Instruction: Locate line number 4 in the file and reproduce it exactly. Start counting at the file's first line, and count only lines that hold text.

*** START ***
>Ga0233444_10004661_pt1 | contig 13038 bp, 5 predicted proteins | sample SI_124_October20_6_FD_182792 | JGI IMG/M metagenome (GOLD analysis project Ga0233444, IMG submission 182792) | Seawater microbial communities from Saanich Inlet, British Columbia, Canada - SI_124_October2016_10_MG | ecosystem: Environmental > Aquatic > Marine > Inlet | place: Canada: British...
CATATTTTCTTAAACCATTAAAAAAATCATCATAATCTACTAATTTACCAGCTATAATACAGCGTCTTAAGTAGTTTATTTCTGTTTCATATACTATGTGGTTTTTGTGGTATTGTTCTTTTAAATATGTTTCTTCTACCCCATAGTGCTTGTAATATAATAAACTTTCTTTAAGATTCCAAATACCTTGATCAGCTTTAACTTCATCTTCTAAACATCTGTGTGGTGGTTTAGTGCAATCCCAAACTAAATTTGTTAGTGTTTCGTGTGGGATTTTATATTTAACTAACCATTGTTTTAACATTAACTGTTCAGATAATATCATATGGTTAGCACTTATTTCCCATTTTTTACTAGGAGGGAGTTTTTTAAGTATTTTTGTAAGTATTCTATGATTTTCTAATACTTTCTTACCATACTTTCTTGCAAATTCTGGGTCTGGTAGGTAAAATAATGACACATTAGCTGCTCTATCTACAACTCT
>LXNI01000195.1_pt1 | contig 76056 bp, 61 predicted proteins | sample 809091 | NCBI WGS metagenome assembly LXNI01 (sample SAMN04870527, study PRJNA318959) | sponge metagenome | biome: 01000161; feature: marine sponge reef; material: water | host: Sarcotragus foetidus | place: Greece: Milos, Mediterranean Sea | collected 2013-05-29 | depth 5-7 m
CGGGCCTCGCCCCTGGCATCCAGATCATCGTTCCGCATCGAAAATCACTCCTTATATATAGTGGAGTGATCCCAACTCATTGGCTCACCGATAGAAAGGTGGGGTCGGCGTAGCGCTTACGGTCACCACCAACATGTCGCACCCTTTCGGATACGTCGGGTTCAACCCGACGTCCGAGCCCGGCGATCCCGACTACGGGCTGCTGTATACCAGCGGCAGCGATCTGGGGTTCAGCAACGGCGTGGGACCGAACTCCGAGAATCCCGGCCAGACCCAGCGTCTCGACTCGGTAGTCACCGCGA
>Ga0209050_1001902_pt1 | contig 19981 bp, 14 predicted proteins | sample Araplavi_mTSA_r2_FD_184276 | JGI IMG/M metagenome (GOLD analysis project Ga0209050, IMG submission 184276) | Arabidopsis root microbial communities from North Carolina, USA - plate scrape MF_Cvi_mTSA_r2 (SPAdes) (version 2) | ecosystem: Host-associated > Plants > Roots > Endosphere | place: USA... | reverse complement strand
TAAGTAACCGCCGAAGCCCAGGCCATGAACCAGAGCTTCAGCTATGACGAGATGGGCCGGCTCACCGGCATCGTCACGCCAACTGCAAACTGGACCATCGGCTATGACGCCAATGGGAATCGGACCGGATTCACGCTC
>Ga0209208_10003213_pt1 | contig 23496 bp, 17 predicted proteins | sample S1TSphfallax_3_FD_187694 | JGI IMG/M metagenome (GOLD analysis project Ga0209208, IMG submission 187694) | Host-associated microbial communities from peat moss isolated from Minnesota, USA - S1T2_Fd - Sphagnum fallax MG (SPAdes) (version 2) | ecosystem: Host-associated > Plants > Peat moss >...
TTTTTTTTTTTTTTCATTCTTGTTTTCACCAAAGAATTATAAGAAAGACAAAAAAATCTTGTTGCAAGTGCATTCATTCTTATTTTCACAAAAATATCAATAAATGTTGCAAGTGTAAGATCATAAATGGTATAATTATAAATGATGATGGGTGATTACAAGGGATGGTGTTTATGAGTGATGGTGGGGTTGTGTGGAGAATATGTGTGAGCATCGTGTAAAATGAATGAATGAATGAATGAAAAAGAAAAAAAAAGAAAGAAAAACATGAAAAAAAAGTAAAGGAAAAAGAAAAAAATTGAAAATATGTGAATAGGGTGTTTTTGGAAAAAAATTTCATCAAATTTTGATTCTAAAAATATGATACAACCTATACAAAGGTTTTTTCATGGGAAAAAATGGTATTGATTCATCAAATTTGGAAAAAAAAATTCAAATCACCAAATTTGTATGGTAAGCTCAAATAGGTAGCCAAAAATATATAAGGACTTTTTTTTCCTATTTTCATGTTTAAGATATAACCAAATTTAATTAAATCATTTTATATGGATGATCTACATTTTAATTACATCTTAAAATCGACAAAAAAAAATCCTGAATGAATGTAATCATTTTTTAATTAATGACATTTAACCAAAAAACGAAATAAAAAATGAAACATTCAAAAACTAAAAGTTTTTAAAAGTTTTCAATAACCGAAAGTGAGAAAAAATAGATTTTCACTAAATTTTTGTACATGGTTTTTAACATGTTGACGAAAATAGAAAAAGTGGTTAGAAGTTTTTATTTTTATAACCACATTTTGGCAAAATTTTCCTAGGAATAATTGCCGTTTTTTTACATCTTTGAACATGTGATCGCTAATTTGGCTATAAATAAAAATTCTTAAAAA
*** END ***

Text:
CGGGCCTCGCCCCTGGCATCCAGATCATCGTTCCGCATCGAAAATCACTCCTTATATATAGTGGAGTGATCCCAACTCATTGGCTCACCGATAGAAAGGTGGGGTCGGCGTAGCGCTTACGGTCACCACCAACATGTCGCACCCTTTCGGATACGTCGGGTTCAACCCGACGTCCGAGCCCGGCGATCCCGACTACGGGCTGCTGTATACCAGCGGCAGCGATCTGGGGTTCAGCAACGGCGTGGGACCGAACTCCGAGAATCCCGGCCAGACCCAGCGTCTCGACTCGGTAGTCACCGCGA